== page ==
Often called “the sneak thief of sight,” glaucoma happens so gradually that many people don’t know they have it until significant blindness occurs. In fact, there are no symptoms of glaucoma, and 40% of vision can be lost before a person notices.

Fortunately, glaucoma is also the most preventable form of blindness, and the best defense is getting a regular eye exam. The earlier the disease is caught, the greater chance of preventing any or additional vision loss.

But what can be done for those who already suffer vision loss from glaucoma? Since vision loss from glaucoma can’t be restored once it’s lost, many individuals need accommodations in order to remain effective in their jobs.

Fortunately, adaptations for workers with glaucoma are simple, inexpensive and involve just three basic steps.

  1. Reduce the glare. For those who use a computer, reducing glare is essential for seeing what’s on the screen. This can be done using a monitor filter or an anti-glare matte screen. Keeping monitors away from windows will also reduce glare on the screen.
  2. Create contrast. Window light also decreases contrast on a computer screen, making it harder for anyone to see, but especially those with vision loss from glaucoma. In addition to keeping monitors away from windows, consider using window coverings that can block light from coming in if necessary. Alternating the color of carpet, desk and walls can also help to create contrast in an office space and make navigating while moving about much easier and safer.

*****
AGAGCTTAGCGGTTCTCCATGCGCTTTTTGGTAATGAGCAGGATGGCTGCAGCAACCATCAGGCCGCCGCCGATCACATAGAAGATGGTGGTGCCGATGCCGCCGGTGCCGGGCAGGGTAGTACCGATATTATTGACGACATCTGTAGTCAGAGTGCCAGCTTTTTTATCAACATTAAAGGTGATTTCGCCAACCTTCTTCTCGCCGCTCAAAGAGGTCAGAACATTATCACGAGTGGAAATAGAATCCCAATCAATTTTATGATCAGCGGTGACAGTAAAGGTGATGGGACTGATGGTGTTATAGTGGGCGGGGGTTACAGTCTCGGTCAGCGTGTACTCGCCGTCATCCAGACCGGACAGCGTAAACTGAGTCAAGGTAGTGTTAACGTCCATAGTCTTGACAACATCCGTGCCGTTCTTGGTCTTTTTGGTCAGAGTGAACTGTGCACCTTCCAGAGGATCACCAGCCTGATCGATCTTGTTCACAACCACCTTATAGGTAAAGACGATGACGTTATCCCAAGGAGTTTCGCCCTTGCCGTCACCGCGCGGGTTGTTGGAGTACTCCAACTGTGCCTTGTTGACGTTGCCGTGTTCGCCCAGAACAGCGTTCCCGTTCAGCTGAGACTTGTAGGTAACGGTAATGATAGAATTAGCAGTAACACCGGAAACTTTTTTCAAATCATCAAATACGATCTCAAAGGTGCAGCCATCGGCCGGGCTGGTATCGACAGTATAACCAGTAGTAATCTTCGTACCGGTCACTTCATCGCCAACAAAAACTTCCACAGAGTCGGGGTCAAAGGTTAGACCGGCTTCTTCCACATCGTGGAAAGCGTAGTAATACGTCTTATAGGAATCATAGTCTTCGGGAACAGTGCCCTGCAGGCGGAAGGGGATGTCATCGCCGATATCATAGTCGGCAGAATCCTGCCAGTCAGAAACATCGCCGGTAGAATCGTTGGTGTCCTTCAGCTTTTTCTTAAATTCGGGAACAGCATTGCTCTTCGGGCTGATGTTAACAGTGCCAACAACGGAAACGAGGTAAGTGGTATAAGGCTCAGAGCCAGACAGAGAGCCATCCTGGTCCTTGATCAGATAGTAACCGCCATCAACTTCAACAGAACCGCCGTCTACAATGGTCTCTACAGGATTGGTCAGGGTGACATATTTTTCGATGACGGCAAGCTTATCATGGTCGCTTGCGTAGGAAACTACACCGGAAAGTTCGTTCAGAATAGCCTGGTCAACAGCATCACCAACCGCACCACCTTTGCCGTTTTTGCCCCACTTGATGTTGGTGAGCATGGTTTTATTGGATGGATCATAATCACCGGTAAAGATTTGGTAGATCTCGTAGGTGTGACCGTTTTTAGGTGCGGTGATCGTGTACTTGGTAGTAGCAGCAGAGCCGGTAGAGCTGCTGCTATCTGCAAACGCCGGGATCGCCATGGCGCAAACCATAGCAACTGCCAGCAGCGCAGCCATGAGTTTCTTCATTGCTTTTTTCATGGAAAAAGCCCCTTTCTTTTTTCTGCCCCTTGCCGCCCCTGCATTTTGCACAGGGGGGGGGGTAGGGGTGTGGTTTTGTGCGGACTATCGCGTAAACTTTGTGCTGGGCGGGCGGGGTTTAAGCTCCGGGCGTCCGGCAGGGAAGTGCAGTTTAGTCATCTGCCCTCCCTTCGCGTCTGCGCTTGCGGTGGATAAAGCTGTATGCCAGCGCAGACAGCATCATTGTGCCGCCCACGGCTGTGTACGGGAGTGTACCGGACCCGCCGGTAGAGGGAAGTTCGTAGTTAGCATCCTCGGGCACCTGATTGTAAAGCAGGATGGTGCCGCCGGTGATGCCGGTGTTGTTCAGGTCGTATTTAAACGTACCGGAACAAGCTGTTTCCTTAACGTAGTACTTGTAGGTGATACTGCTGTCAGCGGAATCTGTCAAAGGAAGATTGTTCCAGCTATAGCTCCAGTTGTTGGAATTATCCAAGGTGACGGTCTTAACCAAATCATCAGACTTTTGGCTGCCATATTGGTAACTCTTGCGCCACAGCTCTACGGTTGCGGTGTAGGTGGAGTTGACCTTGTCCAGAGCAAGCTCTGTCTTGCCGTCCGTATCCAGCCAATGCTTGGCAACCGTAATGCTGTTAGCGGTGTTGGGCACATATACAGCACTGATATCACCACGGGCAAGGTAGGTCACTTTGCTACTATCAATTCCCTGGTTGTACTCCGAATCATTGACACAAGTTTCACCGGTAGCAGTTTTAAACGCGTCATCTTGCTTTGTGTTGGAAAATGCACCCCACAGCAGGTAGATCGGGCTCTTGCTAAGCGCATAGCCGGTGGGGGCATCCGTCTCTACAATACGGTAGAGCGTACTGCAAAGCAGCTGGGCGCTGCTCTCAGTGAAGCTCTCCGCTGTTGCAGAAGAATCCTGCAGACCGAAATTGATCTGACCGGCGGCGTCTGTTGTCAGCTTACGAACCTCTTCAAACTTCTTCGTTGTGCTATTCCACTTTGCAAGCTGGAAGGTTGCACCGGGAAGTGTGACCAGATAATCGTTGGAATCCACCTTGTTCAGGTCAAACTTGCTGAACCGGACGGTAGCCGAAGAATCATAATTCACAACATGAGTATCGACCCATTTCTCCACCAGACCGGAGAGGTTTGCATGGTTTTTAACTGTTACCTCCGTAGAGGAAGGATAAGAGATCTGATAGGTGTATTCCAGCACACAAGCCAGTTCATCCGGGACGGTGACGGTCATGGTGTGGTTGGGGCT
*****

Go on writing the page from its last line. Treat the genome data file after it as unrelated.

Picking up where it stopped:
3. Clear a path. A clear path for walking and moving about in the workplace isn’t just a good idea for those with vision problems, it’s a good idea for everyone’s safety. However, when contrast and glare are already problems, having a clear path for navigating around your workspace is doubly important for safety.

In addition to the above suggestions, individuals with partial vision loss can also use special computers that enlarge documents to help them see information better. Another option that many find helpful is wearing tinted lenses to help reduce glare as well as increase contrast.

If you have glaucoma, communication with the people in your life is crucial not just for your ability to remain effective in your job but also to help others understand your situation. So, remember to communicate with your”¦

  1. Employer. Let your boss know of any accommodations that will help you continue to do your job well even with vision loss from glaucoma.
  2. Co-Workers. Let them know of your situation. They”™ll likely be happy to help you keep the work environment safe.
  3. Family & Friends. They also want to help you stay safe, so don’t be afraid to let them know about your glaucoma.

Not only can these individuals help keep you stay safe and effective in the workplace, they may even have additional suggestions for helping you see better that you hadn”™t thought of yet. In addition, telling the people in your life about your glaucoma will also help create awareness of this disease that The National Eye Institute says will increase 58% by 2030 to affecting 4.2 million people.

January is Glaucoma Awareness Month. Take a few minutes learn more about glaucoma and to find out who’s most at risk and how best to prevent blindness caused by glaucoma.